Deep Dive: Lithium Virtual Reality

At first, I was writing this under the "stuff I'm reading" section at the end part of the newsletter (always gold lithium there). But it's important and... I'm worried.

We see all these new gigafactories announced every other week with great capacity promises.

And this is great, because we need that capacity.

The thing is, battery capacity can be built up much faster than lithium projects that feed 'em. It can take almost a decade for a mining project to reach its nameplate capacity. A decade.

And due to the lack of investment in new supply in previous years (and massive red tape), we are on the road to a structural deficit of lithium supply in the coming years.

Joe Lowry, aka Mr. Lithium, wrote an overview on the state of Lithium supply called "Lithium: Virtual Reality" (5pp, link). I'd bring out two resonating points of his article here.

The first one hits direct, in the light of the recent announcements (example: the announcements we recently covered about Ford):

Many OEMs seem to have adopted the strategy that signing multiple supply agreements with companies that do not have a clear path to production is the new form of hedging their supply risk.
[...] OEM's that just a couple of years ago believed lithium supply was "the battery supplier's problem" are now in full-fledged panic as evidenced by the plethora of recently signed 'virtual lithium supply agreements'.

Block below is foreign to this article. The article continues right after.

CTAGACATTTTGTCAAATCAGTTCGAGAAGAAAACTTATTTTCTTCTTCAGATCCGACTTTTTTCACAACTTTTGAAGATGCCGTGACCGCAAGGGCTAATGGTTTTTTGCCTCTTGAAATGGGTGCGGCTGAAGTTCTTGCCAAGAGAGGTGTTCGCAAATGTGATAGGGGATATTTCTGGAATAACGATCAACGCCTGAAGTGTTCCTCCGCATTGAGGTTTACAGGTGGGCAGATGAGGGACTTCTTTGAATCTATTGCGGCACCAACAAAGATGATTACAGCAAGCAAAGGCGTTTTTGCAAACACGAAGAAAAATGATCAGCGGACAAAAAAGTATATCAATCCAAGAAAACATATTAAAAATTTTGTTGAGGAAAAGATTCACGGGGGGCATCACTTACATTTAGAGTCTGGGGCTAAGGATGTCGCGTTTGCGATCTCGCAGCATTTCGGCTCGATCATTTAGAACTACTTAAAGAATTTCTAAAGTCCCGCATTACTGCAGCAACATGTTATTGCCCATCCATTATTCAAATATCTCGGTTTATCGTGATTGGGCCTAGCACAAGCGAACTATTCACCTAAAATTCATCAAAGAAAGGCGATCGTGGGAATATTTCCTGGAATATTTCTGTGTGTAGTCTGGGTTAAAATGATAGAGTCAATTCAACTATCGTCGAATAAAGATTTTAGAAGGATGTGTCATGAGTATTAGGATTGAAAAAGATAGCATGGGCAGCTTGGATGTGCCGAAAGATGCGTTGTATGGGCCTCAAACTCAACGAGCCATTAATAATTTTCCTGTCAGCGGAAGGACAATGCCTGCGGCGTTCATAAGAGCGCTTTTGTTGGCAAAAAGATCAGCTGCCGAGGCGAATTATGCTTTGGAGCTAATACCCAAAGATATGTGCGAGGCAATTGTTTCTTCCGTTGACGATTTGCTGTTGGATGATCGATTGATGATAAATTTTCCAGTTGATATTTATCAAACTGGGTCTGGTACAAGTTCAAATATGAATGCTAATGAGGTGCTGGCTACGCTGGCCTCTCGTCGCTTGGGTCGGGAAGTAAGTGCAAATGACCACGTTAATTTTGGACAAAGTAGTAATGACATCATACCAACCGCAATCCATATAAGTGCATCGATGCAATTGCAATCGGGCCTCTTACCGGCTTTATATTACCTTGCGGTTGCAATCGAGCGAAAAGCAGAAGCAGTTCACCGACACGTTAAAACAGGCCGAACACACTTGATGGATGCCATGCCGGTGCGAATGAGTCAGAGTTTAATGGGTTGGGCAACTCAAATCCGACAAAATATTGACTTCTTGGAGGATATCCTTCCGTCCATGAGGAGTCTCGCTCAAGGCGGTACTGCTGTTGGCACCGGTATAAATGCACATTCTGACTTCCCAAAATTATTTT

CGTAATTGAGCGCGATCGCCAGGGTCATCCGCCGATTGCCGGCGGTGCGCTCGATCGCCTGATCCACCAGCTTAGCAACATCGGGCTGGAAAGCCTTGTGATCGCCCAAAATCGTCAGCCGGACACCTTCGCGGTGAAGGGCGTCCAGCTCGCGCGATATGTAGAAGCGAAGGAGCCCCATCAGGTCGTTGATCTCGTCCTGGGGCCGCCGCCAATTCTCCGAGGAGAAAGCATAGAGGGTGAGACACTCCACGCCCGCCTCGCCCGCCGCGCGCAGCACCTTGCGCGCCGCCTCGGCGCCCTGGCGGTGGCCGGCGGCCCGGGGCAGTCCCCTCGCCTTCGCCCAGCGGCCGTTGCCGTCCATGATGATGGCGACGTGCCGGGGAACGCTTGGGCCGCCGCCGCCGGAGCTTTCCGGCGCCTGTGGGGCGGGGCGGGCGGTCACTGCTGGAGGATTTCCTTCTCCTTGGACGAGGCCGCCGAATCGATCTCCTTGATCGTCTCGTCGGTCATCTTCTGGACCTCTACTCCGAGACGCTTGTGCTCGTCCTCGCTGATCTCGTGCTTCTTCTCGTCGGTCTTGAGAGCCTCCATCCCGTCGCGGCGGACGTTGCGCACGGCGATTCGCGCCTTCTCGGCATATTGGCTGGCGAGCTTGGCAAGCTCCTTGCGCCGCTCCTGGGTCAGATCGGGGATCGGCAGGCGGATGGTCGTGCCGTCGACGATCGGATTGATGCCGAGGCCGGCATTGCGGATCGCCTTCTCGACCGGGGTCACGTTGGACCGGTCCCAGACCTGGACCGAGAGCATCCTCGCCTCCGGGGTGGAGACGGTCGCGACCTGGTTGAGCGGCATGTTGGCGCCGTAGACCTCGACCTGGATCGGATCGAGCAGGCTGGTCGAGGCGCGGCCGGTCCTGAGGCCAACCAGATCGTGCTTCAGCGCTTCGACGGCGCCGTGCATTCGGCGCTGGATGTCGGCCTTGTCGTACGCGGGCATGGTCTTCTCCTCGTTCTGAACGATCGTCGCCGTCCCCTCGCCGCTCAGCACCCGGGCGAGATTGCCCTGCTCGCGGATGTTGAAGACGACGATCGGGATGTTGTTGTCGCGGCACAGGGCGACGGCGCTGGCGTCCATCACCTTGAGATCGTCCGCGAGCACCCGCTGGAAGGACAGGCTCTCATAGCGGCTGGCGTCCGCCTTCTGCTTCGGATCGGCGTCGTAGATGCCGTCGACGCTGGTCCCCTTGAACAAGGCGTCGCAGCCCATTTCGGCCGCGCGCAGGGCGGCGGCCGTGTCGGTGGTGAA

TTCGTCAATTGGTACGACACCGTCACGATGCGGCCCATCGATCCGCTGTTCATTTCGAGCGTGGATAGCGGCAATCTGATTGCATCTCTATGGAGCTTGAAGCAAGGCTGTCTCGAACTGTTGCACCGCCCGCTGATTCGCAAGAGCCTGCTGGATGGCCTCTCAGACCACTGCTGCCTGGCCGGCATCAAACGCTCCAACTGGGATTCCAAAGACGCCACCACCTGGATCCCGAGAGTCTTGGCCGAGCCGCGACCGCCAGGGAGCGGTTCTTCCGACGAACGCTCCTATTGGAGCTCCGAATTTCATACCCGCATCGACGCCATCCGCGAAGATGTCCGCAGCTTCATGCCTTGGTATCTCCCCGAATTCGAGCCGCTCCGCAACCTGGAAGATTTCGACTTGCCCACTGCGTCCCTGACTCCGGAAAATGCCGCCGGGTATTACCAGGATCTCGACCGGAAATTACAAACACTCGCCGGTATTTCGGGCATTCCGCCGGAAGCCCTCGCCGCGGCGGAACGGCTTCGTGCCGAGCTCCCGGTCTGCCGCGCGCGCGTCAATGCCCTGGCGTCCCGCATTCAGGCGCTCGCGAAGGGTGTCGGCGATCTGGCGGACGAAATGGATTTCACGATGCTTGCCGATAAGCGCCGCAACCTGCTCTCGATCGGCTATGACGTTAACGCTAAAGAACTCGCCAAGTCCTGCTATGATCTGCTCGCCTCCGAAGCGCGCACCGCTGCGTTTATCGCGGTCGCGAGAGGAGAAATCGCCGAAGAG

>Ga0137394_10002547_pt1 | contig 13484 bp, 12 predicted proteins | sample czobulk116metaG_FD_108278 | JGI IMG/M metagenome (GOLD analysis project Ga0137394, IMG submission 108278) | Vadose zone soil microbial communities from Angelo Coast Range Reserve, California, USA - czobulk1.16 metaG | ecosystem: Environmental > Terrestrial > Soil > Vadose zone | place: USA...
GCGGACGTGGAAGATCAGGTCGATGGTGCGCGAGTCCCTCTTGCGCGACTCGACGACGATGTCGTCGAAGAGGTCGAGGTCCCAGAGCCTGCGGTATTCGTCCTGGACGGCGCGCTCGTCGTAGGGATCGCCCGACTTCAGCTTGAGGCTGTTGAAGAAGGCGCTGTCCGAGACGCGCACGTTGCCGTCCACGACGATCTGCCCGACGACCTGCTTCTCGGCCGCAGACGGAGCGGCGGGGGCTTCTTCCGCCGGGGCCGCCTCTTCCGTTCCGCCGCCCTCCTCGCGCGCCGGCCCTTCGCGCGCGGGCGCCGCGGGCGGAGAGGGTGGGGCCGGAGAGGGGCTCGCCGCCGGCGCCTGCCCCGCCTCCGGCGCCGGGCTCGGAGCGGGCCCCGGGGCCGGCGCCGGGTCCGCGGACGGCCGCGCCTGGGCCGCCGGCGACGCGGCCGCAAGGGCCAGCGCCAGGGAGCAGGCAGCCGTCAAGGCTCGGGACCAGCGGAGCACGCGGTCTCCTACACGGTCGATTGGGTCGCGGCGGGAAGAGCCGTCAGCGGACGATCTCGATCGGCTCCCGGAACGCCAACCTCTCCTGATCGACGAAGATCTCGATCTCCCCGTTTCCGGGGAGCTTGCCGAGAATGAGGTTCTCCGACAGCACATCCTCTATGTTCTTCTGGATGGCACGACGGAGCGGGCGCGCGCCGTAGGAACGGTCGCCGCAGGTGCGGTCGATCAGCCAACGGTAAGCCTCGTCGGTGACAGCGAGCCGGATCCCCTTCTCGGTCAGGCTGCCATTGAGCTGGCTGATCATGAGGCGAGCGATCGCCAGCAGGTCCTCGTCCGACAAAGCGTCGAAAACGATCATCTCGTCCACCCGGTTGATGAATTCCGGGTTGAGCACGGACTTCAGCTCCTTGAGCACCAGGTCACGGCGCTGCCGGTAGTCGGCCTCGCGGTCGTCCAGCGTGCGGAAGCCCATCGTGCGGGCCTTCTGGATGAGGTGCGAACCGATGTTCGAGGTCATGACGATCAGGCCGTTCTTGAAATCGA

And the second one explains why we are at a deficit in the first place:

Unfortunately, lack of investment in brine, hard rock, and sedimentary projects over the past five years by those at the downstream end of the supply chain (read: OEMs and the larger battery companies) has caused the current lithium chemical supply shortage that will last into the next decade.

The Lithium Deficit Road Map by SPGlobal says the supply should not reach the expected 2 million mt demand by the end of the decade. (link)

The Lithium Deficit Map

SPGlobal argues that lithium is still getting less funding than required  — and such investment could be too late to prevent a structural deficit in the coming years.

We do have the upcoming direct lithium extraction (DLE) possibilities along with assets like mining clays and extraction from geothermal brines, but these are yet to be proven to work on a commercial scale. And as far as I've seen, most promise the earliest commercial results in 2025 and forward.

Expect me to rant more on this. And trying to identify all of our potential bottlenecks towards an all-EV future, really.

Meanwhile, I'll sum up all 386 words here with one meme I made recently:

Lithium Meme

I'm the king of bad jokes, I know.